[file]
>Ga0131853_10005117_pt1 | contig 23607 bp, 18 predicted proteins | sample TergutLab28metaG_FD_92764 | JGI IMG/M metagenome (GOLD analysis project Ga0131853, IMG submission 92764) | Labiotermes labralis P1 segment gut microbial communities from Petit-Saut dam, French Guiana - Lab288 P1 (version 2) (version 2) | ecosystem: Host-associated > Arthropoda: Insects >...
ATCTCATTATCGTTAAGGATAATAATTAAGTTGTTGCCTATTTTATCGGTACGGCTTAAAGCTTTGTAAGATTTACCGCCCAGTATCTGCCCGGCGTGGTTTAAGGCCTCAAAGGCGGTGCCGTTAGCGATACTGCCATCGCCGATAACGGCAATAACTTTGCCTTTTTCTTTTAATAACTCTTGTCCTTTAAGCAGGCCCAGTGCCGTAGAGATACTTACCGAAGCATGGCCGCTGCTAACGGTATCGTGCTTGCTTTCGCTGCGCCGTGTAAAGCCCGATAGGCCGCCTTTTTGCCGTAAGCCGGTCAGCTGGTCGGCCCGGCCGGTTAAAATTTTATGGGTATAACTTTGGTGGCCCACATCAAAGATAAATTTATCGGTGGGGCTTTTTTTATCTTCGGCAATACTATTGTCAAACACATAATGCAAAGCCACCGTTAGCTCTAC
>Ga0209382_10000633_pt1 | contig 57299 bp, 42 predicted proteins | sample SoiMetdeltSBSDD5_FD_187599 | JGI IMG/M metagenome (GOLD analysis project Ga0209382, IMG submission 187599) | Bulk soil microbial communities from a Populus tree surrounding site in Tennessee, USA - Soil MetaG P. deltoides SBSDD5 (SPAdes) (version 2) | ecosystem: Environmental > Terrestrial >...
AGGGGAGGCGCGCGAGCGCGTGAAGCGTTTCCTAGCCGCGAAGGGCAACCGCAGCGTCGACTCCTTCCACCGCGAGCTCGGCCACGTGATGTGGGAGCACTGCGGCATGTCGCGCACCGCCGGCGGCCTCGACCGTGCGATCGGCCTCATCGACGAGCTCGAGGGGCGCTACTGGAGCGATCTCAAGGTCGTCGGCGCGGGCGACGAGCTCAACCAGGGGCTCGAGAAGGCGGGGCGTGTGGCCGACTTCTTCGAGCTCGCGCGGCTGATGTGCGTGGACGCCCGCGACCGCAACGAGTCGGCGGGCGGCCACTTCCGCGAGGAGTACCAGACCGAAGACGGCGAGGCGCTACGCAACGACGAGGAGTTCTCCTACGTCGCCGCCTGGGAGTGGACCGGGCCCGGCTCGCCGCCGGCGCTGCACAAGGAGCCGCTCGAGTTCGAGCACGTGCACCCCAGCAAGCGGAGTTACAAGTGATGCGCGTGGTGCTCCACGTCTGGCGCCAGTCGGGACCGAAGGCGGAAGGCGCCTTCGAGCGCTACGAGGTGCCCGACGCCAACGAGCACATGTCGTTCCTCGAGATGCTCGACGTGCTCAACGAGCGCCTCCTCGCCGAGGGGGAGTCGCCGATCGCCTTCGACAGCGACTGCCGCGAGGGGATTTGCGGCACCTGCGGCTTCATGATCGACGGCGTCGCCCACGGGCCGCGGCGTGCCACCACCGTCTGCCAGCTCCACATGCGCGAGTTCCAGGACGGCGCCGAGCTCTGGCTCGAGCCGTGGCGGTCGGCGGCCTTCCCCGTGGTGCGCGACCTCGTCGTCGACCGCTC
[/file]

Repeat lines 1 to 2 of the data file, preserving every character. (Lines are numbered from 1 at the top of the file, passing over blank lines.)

>Ga0131853_10005117_pt1 | contig 23607 bp, 18 predicted proteins | sample TergutLab28metaG_FD_92764 | JGI IMG/M metagenome (GOLD analysis project Ga0131853, IMG submission 92764) | Labiotermes labralis P1 segment gut microbial communities from Petit-Saut dam, French Guiana - Lab288 P1 (version 2) (version 2) | ecosystem: Host-associated > Arthropoda: Insects >...
ATCTCATTATCGTTAAGGATAATAATTAAGTTGTTGCCTATTTTATCGGTACGGCTTAAAGCTTTGTAAGATTTACCGCCCAGTATCTGCCCGGCGTGGTTTAAGGCCTCAAAGGCGGTGCCGTTAGCGATACTGCCATCGCCGATAACGGCAATAACTTTGCCTTTTTCTTTTAATAACTCTTGTCCTTTAAGCAGGCCCAGTGCCGTAGAGATACTTACCGAAGCATGGCCGCTGCTAACGGTATCGTGCTTGCTTTCGCTGCGCCGTGTAAAGCCCGATAGGCCGCCTTTTTGCCGTAAGCCGGTCAGCTGGTCGGCCCGGCCGGTTAAAATTTTATGGGTATAACTTTGGTGGCCCACATCAAAGATAAATTTATCGGTGGGGCTTTTTTTATCTTCGGCAATACTATTGTCAAACACATAATGCAAAGCCACCGTTAGCTCTAC